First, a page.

By Kenzie Ferguson

Illustration of a woman with grey hair standing in front of a mirror holding a toothbrush

This post is the third of a four-part series where we will dive into the topic of social isolation as a determinant of health and its relationship to oral health.

In previous posts, we touched on what social isolation is and its relationship to health. Now, we want to examine some of the research about the relationship between social isolation and oral health.

The connection between oral health and overall health is well documented. Poor oral health and periodontal disease have been linked to a slew of chronic conditions and systemic diseases, including diabetes, arthritis, Alzheimer’s disease, certain types of cancer, and more. So, it would stand to reason that being socially isolated would lead to worse oral health outcomes. Though interestingly, much of the research suggests the opposite. Those with poor oral health tend to become socially isolated.

According to a 2012 study from Jeffrey Burr and Hyo Jung Lee with the University of Massachusetts, Boston, loneliness may make an individual less likely to visit the dentist. As we know from our work in underserved communities, a lack of access to dental care can result in tooth decay, gum disease and even tooth loss. Even small cavities or other issues can balloon into massive problems if left untreated.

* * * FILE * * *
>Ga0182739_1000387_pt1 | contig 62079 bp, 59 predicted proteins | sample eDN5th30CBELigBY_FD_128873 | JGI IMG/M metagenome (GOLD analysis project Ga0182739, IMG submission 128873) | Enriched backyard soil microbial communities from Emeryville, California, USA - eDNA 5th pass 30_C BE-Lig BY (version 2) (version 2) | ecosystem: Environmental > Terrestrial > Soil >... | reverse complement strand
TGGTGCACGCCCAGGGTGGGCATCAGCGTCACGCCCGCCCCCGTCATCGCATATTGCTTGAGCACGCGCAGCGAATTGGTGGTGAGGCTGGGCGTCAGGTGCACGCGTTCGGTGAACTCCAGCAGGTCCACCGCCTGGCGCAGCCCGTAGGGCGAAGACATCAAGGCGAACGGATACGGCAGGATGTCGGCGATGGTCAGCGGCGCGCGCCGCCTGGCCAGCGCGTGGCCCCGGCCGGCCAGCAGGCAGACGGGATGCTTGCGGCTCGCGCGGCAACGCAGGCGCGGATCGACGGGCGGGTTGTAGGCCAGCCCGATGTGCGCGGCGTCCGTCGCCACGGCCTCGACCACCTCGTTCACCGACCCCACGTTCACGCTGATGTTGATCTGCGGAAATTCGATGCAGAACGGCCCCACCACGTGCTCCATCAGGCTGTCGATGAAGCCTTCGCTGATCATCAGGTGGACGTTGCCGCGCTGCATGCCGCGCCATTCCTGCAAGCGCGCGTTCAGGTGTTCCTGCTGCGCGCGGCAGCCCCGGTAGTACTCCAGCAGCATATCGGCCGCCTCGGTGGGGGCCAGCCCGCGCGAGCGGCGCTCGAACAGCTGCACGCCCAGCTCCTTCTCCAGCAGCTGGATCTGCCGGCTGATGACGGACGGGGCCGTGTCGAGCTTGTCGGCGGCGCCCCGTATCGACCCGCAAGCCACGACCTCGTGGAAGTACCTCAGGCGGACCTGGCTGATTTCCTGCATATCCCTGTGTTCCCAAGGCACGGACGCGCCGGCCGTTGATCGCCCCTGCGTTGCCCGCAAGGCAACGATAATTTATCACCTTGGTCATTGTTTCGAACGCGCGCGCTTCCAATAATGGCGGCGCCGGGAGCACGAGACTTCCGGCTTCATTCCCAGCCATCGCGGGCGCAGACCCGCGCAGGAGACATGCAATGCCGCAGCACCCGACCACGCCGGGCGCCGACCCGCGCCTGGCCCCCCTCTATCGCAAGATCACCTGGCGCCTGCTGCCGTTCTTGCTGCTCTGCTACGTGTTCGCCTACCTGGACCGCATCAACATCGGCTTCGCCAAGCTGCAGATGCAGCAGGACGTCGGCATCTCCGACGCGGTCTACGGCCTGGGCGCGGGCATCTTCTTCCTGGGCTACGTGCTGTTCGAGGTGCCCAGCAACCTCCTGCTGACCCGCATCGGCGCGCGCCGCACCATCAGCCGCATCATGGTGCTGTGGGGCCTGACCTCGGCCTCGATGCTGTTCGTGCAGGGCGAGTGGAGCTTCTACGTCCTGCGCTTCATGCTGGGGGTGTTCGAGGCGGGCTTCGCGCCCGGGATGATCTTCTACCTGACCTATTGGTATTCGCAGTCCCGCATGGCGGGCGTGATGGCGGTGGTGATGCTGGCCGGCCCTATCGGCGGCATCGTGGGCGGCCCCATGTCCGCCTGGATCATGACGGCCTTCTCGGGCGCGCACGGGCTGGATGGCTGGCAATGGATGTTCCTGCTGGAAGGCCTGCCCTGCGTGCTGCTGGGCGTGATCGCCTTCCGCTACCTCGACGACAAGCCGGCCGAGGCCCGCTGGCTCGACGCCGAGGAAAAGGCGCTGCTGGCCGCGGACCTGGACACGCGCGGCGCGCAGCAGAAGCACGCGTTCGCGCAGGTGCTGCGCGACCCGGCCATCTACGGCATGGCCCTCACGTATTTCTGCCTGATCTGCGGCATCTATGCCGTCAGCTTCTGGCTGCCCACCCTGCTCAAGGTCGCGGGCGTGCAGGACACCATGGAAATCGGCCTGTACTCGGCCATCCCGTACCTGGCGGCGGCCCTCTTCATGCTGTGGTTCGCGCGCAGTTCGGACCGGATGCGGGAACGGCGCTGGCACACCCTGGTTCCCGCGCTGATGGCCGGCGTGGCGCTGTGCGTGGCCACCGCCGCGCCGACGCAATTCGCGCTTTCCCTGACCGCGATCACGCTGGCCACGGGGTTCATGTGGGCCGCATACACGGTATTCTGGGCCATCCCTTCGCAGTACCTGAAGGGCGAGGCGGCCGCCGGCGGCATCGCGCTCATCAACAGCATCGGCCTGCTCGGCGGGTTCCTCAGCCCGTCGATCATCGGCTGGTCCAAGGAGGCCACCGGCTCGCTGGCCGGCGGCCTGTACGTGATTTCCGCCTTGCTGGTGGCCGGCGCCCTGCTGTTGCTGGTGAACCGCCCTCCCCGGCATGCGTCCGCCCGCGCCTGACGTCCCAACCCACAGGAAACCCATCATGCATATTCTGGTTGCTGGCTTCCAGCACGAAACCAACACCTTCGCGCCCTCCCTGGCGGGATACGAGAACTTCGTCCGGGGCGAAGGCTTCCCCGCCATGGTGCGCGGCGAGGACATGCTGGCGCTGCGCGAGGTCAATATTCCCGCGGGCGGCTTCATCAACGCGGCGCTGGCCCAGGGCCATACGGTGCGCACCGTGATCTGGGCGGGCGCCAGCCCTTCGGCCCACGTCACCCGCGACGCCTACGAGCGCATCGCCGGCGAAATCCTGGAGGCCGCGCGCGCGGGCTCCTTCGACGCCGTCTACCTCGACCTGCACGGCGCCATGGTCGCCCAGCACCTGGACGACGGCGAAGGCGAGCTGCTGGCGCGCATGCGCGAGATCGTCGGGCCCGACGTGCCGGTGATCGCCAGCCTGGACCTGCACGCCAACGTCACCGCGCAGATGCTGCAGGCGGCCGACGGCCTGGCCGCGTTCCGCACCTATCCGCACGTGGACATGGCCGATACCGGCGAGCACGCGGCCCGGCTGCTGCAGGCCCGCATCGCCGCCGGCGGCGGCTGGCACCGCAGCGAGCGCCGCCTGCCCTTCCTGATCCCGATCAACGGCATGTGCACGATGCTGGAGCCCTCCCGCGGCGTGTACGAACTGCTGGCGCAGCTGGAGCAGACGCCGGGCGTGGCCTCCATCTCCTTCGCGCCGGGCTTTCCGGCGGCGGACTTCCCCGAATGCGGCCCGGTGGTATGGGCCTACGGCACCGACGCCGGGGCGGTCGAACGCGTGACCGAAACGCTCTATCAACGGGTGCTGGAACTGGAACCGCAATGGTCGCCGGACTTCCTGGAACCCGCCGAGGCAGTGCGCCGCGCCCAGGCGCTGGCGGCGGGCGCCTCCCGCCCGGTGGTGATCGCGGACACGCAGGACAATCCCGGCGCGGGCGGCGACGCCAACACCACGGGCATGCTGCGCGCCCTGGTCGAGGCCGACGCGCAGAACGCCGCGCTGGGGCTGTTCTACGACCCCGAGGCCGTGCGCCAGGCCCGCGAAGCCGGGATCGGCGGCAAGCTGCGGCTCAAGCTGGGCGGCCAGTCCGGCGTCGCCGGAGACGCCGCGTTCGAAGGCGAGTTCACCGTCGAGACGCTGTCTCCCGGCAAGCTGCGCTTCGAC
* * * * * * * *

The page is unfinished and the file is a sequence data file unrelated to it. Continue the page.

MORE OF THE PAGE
Researchers published in the European Journal of Ageing wanted to explore this further and created a study to test their hypothesis that “poor oral health will be associated with greater levels of loneliness” and “will have a negative influence on social participation, social support and depressive symptoms, which in turn will mediate the association between oral health and loneliness.” They studied older adults living in England and found “a strong and consistent association between oral impacts and loneliness in this nationally representative sample of older English adults.”

A similar study in Japan looked at the relationship between having teeth or dentures and being homebound. It found that “having fewer teeth and failure to use dentures was associated with future onset homeboundness in young-old population.”   

At Delta Dental, we draw the connection between a healthy smile and physical health, but we can’t underestimate the importance a healthy smile has on mental health. People with missing, chipped, crooked or stained teeth may lack the confidence to go out into the world and thus withdraw from social interaction. The idea of dental dignity is a potent one, and the relationship between people with poor oral health and social isolation is troubling.

Social isolation is a problem for older adults’ oral and overall health. But what is to be done about it, and how can we help address it? Next week, our final post in the series, we will discuss organizations working to promote social connectedness and actions we can take to help those who might be isolated in their communities.